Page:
Rising Down by The Roots

Being a fan of the Roots is like watching your best friend kick his heroin addiction.
I should probably explain what I mean by that.
The Roots have been long time musical friends of mine. We were tight. Organix was the second hip-hop record I ever owned (I’m not counting Jock Jams, for the record) and we’ve been close for a long time through thick and thin. At first, everything was great with my Philly best friends. We rode bikes, played stickball and had an all around good time (Organix, Do You Want More?!!!??!, Things Fall Apart). But a few years later, after we were in high school, the Roots kind of started hanging out with the wrong crowd (greedy record execs, MTV). And I wanted to say something at the time, but they told me they were fine (“The Seed 2.0,” “Sacrifice”) and I desperately wanted to believe them because they were so important to me.
And then they hit rock bottom with their release of The Tipping Point. They dropped out of school and started turning tricks for Geffen Records.
And when they showed up on my doorstep a few years later, “six months sober” chip in hand (Game Theory) and a new sponsor (Jay-Z and Def Jam), I wanted to believe them, but the memories of the bad times were still too fresh. I didn’t want to dig out my old LP’s and start bobbing along with ?uestlove’s (Ahmir Thompson) hypnotic afro if they were just going to relapse. But now I’m just so happy to have them back.
Combining some jazz and soul influences that harken back to their very first records, Rising Down hits the listener with the pronounced and energetic instrumentation so sorely lacking on The Tipping Point, along with electronic studio effects, and solid rhymes from MC, Black Thought (Tariq Trotter). The record, their 10th, is a far cry from the “organic hip-hop jazz” of Do You Want More?!!!??!, but it takes the drums, bass, and keyboards that made the first records so special and mixes them with a variety of synth effects, horns, and different singers to give the songs rich sound and texture. It’s a calculably edgy record and most of the songs seem better suited for the dance floor than a lazy afternoon spent toking on the sofa. But even still, the Roots manage to cover everything from global warming in the flowy “Rising Down,” to the conditions of ghettos in the refreshingly unique “Criminal,” to the Virginia Tech shooting in the chilling “Singing Man,” told from the perspective of the shooter right before he goes on his rampage. Black Thought’s rhymes aren’t as clever or ambitious as they used to be, but they still have unique ability to roll over ?uestlove’s drum beats in way that makes you want to tap your toes. Many of the tracks feature a small lyrical army. Talib Kweli, Mos Def, Common, the Jazzyfatnastees’ Mercedes Martinez, one-time band member Malik B., Truck North and Rice Daw round out an incomplete list. “Birthday Girl,” a bonus track available on the iTunes version of the album, features Fall Out Boy’s Patrick Stump. Half ear candy, half confessional about a recently “of age” groupie, it might be the one of the most original and yet radio friendly hip-hop tracks since the Roots started making music.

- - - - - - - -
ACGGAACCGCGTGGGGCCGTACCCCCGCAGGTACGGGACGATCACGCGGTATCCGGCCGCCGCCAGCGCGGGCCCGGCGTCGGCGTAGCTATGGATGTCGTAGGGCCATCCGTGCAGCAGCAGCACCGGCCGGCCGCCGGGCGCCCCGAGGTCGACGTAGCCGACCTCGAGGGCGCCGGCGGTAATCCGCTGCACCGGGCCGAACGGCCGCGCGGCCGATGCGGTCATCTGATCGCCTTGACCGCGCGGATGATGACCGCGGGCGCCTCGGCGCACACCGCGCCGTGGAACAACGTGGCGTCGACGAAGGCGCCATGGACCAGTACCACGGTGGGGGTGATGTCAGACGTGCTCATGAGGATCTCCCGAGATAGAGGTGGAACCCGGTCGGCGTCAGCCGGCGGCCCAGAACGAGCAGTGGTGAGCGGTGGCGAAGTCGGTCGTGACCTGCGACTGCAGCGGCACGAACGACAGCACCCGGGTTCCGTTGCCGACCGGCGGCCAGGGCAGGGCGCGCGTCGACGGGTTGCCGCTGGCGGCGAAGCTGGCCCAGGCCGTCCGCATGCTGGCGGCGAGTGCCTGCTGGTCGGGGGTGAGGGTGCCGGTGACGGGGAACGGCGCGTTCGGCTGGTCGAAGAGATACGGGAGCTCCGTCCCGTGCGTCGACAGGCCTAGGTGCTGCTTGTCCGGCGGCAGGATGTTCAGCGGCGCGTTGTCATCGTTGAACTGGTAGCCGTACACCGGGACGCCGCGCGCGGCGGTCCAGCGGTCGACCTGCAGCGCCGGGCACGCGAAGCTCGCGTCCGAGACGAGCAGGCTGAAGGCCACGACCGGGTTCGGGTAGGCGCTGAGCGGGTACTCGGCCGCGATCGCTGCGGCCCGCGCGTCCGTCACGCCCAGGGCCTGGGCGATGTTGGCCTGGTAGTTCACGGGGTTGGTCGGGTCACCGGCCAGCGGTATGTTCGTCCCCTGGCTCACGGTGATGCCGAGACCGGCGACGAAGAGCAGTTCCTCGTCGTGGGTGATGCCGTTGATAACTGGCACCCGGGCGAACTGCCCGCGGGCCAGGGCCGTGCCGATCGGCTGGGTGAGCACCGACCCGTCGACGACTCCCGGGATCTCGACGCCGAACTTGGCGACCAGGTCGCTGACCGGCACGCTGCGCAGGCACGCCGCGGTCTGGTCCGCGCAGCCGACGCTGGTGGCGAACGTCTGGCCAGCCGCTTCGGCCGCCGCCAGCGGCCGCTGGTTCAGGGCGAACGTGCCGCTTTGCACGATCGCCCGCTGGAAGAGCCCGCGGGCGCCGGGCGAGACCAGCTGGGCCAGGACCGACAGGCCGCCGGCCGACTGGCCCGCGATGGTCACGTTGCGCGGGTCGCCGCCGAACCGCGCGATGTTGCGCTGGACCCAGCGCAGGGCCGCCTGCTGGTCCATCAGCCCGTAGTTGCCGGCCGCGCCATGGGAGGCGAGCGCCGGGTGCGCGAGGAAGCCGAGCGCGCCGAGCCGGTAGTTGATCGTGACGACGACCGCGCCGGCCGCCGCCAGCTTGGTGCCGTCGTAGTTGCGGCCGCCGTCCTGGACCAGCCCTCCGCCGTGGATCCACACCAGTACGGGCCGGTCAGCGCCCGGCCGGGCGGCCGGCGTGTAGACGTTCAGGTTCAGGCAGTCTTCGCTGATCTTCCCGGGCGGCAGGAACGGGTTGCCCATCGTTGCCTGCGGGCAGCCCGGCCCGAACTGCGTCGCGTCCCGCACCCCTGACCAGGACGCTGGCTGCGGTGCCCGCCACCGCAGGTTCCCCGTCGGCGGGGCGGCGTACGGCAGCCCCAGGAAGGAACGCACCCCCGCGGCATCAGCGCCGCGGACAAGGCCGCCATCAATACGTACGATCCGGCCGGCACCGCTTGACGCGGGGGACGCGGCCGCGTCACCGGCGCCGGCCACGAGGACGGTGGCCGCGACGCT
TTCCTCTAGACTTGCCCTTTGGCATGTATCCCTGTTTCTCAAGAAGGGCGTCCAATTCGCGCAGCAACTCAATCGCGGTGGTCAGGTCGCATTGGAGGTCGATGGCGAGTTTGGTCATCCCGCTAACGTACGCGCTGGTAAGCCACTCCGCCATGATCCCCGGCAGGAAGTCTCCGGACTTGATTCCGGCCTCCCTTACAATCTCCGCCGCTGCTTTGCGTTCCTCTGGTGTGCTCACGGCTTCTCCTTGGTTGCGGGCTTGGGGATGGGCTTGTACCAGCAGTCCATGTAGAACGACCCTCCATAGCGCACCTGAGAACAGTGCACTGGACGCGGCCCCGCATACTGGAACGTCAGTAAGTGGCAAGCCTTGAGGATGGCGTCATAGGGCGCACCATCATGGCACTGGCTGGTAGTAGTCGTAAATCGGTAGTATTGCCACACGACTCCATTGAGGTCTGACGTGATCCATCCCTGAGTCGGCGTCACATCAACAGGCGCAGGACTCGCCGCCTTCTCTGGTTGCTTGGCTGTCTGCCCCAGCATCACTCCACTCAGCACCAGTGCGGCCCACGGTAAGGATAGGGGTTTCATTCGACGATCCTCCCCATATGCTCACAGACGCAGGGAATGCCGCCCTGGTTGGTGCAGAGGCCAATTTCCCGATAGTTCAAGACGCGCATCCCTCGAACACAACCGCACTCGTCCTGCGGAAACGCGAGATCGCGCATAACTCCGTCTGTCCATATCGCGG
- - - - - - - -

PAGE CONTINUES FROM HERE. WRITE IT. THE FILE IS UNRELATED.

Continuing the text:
Perhaps most interesting, Rising Down features several phone conversations slyly recorded by ?uestlove in 1994, as tensions between the group and the label swelled surrounding DYWM?!!!?!. In one, Black Thought explodes against his label so hard they were almost dropped before the album was ever finished. It’s the perfect touch to the band’s tenth release, and even better, the liner notes come complete with ?uestlove’s musings on each song, including Black Thought’s meltdown, since dubbed “the North Carolina incident.” Also making an appearance is a low fidelity recording of a young Black Thought’s freestyles, set to the taps of what I assume is a young ?uestlove’s drumsticks and practice pad — his afro not yet impressive enough to put the entire 1970’s to shame, as it does now.
While Rising Down didn’t drop my jaw the way Organix did, it’s a solid record, exceptionally unique and with a fantastic supporting cast. My friends The Roots have changed a lot, and it hasn’t always been for the better. But that’s music, I suppose. That’s life. And no artist should ever have to apologize for taking a risk or trying something new. Except for Fred Durst. He owes everyone two.
So give Rising Down a listen to hear the old school meet the new school. And while I would have been ecstatic if the Roots had simply re-recorded “Distortion to Static” and played it on a loop for 50 minutes, Rising Down reminds me of why I fell in love with the Legendary Roots Crew in the first place. As Black Thought puts it, “been down but now I’m back up.”
My old friends are back. And I’m smiling ear to ear while I bob my head.

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